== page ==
Europe South Asia Asia Pacific Americas Middle East Africa BBC Homepage World Service Education

Front Page



UK Politics







Talking Point

In Depth

On Air

Low Graphics

Tuesday, May 25, 1999 Published at 05:54 GMT 06:54 UK


Family tree site felled

The Mormon Church has a massive genealogical database

A new Internet Website, launched by the Mormon Church, to help people trace their family history crashed after being overwhelmed by demand.

On its first day, around 500 people a second were estimated to be trying to access the site.

It contains the records of 400 million people dating back 500 years.

They have been gathered by the Church for more than a century for members, who are required to trace their family roots as part of their faith.

Quadruple overload

The site was down for six hours after the crash on Monday, forcing its high-tech partner, IBM, to add a support computer to handle the traffic.

IBM spokeswoman Jan Walbridge said: "It's triple, quadruple what they anticipated.

"They did plan for a back-up system, but they didn't think they'd have to use it so soon."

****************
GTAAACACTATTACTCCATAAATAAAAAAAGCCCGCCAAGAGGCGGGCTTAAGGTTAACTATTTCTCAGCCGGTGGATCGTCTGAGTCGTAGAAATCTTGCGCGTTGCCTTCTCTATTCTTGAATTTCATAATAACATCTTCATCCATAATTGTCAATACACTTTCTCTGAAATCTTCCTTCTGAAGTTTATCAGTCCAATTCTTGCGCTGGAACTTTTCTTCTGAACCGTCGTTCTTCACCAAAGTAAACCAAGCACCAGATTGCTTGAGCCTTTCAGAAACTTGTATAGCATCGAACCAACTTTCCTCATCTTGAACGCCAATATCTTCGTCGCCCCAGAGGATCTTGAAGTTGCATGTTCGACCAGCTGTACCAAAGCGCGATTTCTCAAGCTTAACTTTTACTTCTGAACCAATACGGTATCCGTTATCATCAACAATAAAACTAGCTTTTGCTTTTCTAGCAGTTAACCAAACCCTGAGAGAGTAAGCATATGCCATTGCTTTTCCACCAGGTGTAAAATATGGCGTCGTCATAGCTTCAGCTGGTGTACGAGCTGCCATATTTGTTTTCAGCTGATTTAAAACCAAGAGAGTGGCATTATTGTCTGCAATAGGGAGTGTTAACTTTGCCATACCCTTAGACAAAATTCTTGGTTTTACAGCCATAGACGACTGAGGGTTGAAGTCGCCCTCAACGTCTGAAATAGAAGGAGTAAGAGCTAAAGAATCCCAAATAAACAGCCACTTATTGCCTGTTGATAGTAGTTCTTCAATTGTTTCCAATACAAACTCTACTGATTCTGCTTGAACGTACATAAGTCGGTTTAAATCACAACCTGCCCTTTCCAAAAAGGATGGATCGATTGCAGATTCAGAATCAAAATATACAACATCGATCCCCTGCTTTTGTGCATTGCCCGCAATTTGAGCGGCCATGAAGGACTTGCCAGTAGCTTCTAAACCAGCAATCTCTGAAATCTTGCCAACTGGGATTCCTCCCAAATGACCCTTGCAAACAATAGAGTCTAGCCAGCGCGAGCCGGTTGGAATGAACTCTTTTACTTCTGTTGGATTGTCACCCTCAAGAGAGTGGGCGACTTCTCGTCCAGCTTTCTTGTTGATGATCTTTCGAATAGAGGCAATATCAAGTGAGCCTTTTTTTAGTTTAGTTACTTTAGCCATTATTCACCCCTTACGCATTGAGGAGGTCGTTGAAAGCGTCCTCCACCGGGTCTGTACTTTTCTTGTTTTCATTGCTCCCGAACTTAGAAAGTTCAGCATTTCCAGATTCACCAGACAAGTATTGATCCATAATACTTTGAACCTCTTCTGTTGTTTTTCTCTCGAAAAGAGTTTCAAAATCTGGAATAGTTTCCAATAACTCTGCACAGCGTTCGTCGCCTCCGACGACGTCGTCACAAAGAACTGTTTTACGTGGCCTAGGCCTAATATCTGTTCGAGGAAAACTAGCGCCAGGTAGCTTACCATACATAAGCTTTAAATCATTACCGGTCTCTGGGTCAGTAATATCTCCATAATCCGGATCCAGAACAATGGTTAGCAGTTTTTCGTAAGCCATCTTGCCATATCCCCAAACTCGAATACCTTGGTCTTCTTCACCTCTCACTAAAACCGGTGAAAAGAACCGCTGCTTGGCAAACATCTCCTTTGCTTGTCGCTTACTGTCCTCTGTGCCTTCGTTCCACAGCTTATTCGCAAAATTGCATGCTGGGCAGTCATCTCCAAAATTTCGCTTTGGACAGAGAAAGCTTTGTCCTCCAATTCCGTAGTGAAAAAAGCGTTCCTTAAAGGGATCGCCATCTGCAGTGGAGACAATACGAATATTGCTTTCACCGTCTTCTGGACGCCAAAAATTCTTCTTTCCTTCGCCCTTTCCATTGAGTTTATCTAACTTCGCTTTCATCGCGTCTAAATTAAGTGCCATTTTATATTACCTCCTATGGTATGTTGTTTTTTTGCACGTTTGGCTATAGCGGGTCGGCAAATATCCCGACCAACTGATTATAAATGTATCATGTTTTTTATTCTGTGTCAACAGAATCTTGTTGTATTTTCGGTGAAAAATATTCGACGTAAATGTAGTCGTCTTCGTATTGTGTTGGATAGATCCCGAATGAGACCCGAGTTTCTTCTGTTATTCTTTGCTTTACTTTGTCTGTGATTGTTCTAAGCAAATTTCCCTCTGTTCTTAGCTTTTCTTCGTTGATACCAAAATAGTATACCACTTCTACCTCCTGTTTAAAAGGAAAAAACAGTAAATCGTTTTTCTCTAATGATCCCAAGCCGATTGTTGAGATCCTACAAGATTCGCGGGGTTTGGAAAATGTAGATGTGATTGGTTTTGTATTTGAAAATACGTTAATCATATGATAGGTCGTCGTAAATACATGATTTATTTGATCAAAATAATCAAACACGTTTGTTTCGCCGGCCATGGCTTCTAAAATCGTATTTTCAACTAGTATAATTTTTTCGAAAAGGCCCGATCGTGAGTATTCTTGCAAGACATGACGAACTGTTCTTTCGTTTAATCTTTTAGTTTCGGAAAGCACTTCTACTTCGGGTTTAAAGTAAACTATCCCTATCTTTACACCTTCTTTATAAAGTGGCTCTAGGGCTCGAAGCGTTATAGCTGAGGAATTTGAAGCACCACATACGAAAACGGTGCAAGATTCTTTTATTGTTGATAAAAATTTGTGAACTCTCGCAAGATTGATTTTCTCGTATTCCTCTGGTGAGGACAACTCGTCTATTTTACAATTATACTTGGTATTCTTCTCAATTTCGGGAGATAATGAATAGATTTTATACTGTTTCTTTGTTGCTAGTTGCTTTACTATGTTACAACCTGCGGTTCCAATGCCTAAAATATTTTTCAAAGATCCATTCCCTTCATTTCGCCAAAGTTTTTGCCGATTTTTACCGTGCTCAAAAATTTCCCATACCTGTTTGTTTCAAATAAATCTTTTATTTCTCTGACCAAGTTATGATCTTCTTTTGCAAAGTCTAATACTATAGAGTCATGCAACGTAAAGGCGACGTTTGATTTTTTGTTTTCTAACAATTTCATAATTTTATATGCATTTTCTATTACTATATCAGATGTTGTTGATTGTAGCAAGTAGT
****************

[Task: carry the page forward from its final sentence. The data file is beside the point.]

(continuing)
Family trees

Genealogy is one of the most popular subjects on the Internet with more than 40,000 different sites dedicated to family searches.

For Mormons, tracing family trees also forms an important part of their religious duties.

The Mormons, or the Church of Jesus Christ of Latter-Day Saints, first began compiling parish records from across the world since 1894.

Microfilm copies of the records, which are stored in a vault in the Wasatch Mountains near Salt Lake City, were used to compile the massive Mormon database.

The Mormons say they plan to add a further 200 million names to its FamilySearch database by the end of the year.

Advanced options | Search tips

Back to top | BBC News Home | BBC Homepage | ©

Sci/Tech Contents

Relevant Stories

23 May 99 | UK
Burke's breaks taboo

Internet Links


The Church of the Latter Day Saints

The BBC is not responsible for the content of external internet sites.

In this section

World's smallest transistor

Scientists join forces to study Arctic ozone

Mathematicians crack big puzzle

From Business
The growing threat of internet fraud

Who watches the pilots?

From Health
Cold 'cure' comes one step closer